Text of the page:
On a normal day in 2007, when parking close to Concheiros beach, on the coast of Rio Grande do Sul, paleoceanographer Francisco Buchmann noticed something among the shells. The researcher had the mission of collecting fossil material in the region. Without leaving his car, he took a photo of what to any other person could appear to be a large stone on the beach. Not for him, who recognized it as a fossil. On taking it for analysis in the laboratory, he discovered that it was a preserved part of a giant sloth — more specifically a tibia (one of the leg bones) of a Lestodon.
Animals like these were part of the so-called megafauna: giant animals that lived during the Pleistocene, which was characterized by a succession of glacial periods (or Ice Ages) and interglacial periods, and extended from around 2.5 million years ago to 11,000 years ago. During this time, the majority of the giant species had become extinct in America, with just a few remaining in Africa and Asia. “The sea scours these fossils under the water and throws them onto the beach; I pass by in my car and collect them,” says Buchmann, who has been visiting the Rio Grande do Sul coastline frequently for 30 years, since graduating at the Federal University of Rio Grande (FURG). The researcher remained in this field of study, in which land and marine fossils are more easily found, when he became a teacher at São Paulo State University (UNESP), São Vicente campus, in Baixada Santista. “There are no rocks along the Rio Grande do Sul coastline, so anything you trip over you can bet that it is a fossil.”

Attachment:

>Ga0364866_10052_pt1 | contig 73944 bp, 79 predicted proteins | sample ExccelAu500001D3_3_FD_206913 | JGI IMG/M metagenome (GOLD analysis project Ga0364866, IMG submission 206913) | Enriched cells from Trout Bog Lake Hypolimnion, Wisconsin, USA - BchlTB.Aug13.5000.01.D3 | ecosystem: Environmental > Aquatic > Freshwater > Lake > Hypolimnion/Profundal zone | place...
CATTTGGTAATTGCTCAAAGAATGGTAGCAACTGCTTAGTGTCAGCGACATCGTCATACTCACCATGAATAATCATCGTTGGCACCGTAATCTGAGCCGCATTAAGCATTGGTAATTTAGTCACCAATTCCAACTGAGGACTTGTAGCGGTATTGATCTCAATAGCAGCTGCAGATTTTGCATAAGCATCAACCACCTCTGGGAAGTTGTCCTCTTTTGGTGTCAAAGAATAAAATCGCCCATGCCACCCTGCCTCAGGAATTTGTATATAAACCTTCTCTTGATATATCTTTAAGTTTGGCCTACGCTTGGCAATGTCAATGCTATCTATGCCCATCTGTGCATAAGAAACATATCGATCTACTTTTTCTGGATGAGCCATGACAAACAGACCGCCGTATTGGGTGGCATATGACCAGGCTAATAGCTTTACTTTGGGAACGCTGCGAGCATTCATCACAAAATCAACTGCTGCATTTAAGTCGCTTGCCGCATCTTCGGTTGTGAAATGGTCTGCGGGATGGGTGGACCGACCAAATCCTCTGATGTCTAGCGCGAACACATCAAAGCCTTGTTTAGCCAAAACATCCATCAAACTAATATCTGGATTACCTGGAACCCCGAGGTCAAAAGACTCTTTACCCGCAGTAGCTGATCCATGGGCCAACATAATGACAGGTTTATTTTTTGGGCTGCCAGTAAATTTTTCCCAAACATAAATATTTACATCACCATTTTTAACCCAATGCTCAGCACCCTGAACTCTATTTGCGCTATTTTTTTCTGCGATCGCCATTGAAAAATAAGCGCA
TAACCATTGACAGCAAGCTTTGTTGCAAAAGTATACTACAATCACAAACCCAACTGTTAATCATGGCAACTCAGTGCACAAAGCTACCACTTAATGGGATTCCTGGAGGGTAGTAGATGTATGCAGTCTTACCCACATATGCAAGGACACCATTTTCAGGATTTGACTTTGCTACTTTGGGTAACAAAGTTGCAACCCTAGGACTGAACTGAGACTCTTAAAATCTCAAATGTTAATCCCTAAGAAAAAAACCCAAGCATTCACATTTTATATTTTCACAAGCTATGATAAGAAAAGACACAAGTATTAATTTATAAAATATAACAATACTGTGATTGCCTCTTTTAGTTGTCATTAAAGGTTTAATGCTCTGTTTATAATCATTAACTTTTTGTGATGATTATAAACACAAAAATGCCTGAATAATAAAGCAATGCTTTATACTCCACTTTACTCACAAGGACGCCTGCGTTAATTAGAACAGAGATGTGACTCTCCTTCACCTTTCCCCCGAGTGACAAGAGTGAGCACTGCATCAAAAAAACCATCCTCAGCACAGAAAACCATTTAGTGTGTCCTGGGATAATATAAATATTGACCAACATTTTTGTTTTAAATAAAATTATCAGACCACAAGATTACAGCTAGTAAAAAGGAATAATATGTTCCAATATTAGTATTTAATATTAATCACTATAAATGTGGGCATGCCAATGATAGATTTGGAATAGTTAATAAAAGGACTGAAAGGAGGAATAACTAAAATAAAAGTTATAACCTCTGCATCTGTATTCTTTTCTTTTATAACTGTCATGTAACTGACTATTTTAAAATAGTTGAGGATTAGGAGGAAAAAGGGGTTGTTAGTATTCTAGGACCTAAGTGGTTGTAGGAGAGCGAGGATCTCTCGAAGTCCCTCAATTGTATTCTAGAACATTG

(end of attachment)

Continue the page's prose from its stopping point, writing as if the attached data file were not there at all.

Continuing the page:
It is with these fossils that Buchmann and other researchers have tried to unravel what the Pampas, the predominant biome in Rio Grande do Sul, were like during the Pleistocene. For this, they use techniques that have advanced over the last decades. In a recent study, a team lead by geographer Renato Pereira Lopes, of the Federal University of Rio Grande do Sul (UFRGS), managed to reconstruct the environment and climate of the region by analyzing the dental material of fossils from two species of camelids: Lama guanicoe, known as guanaco, which still exists in arid regions in South America, from Patagonia to Peru, and Hemiauchenia paradoxa, which is already extinct. The technique consists of calculating the ratio between two different forms (isotopes) of an element — in this case, the light and heavy stable forms of carbon or oxygen were analyzed — present in a fossil sample. The result of these calculations is called the isotopic ratio.
In total, Lopes and his team analyzed five dental fragments and made some discoveries about the diet of the herbivores. In the region of the Pampas, the vegetation presents plants with three types of photosynthesis classified as C3, C4, and CAM — the last is typical of succulent plants, such as cacti and some bushes that they could have also eaten. “An herbivorous mammal that feeds on vegetation ends up incorporating this carbon into its organic tissue,” explains Lopes. “When we analyzed the teeth, it is possible to identify from the isotopic ratios of carbon, whether they ate more C3 plants, more C4 plants, or a mixture of the two,” he adds. This is because the process of C3 photosynthesis leads to the absorption of a greater proportion of lighter carbon isotopes compared to C4. Until now, the team has not found animals in the region that fed exclusively on C4 plants, characteristic of hot climates. Among the camelids, there was a preference for the C3 type, which includes grasses and bushes of colder climates.
Another element that the team identified in the fossils was oxygen. Despite being a more difficult indicator to interpret, Lopes affirms that the exams were successful due to the specific characteristics of the camelids, which live in a dry climate and ingest little water, especially as part of the vegetation they eat. “In a desert environment, the plants are subject to a lot of evaporation,” explains the researcher. As water with a lighter isotope evaporates more easily, what remains to be ingested is characterized by the heavier isotope. “The oxygen stored in fossils is mainly acquired through feeding, that is, from vegetation that the animals consumed,” says Lopes. Higher isotopic ratios, therefore, indicate a dry climate.